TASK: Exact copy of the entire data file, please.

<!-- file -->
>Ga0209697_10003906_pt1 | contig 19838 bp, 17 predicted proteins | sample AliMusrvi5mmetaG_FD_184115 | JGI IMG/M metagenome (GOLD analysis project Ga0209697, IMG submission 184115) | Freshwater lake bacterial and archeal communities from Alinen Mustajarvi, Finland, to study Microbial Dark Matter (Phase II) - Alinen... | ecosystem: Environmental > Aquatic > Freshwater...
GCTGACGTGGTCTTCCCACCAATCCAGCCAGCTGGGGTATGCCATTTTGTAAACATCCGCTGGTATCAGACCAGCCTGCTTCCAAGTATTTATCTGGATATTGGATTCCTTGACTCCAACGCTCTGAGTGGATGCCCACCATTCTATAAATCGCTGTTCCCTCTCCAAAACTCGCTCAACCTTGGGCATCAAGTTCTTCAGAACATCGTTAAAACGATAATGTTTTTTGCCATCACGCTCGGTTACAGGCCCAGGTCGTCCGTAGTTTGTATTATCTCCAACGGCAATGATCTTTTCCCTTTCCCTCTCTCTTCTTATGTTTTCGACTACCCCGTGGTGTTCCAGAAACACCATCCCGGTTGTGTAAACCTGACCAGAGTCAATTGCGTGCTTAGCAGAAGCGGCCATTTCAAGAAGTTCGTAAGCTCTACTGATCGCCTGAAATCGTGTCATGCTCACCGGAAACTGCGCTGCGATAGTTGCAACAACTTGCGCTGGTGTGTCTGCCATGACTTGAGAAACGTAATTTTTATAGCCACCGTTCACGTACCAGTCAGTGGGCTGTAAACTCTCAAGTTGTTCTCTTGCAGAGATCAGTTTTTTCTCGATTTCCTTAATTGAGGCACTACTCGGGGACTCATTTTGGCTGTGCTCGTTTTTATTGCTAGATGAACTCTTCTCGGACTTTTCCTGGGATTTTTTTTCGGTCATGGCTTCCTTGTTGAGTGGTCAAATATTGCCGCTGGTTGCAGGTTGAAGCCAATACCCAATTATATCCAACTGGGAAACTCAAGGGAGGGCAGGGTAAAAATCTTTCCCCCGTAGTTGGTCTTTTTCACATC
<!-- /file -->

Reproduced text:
>Ga0209697_10003906_pt1 | contig 19838 bp, 17 predicted proteins | sample AliMusrvi5mmetaG_FD_184115 | JGI IMG/M metagenome (GOLD analysis project Ga0209697, IMG submission 184115) | Freshwater lake bacterial and archeal communities from Alinen Mustajarvi, Finland, to study Microbial Dark Matter (Phase II) - Alinen... | ecosystem: Environmental > Aquatic > Freshwater...
GCTGACGTGGTCTTCCCACCAATCCAGCCAGCTGGGGTATGCCATTTTGTAAACATCCGCTGGTATCAGACCAGCCTGCTTCCAAGTATTTATCTGGATATTGGATTCCTTGACTCCAACGCTCTGAGTGGATGCCCACCATTCTATAAATCGCTGTTCCCTCTCCAAAACTCGCTCAACCTTGGGCATCAAGTTCTTCAGAACATCGTTAAAACGATAATGTTTTTTGCCATCACGCTCGGTTACAGGCCCAGGTCGTCCGTAGTTTGTATTATCTCCAACGGCAATGATCTTTTCCCTTTCCCTCTCTCTTCTTATGTTTTCGACTACCCCGTGGTGTTCCAGAAACACCATCCCGGTTGTGTAAACCTGACCAGAGTCAATTGCGTGCTTAGCAGAAGCGGCCATTTCAAGAAGTTCGTAAGCTCTACTGATCGCCTGAAATCGTGTCATGCTCACCGGAAACTGCGCTGCGATAGTTGCAACAACTTGCGCTGGTGTGTCTGCCATGACTTGAGAAACGTAATTTTTATAGCCACCGTTCACGTACCAGTCAGTGGGCTGTAAACTCTCAAGTTGTTCTCTTGCAGAGATCAGTTTTTTCTCGATTTCCTTAATTGAGGCACTACTCGGGGACTCATTTTGGCTGTGCTCGTTTTTATTGCTAGATGAACTCTTCTCGGACTTTTCCTGGGATTTTTTTTCGGTCATGGCTTCCTTGTTGAGTGGTCAAATATTGCCGCTGGTTGCAGGTTGAAGCCAATACCCAATTATATCCAACTGGGAAACTCAAGGGAGGGCAGGGTAAAAATCTTTCCCCCGTAGTTGGTCTTTTTCACATC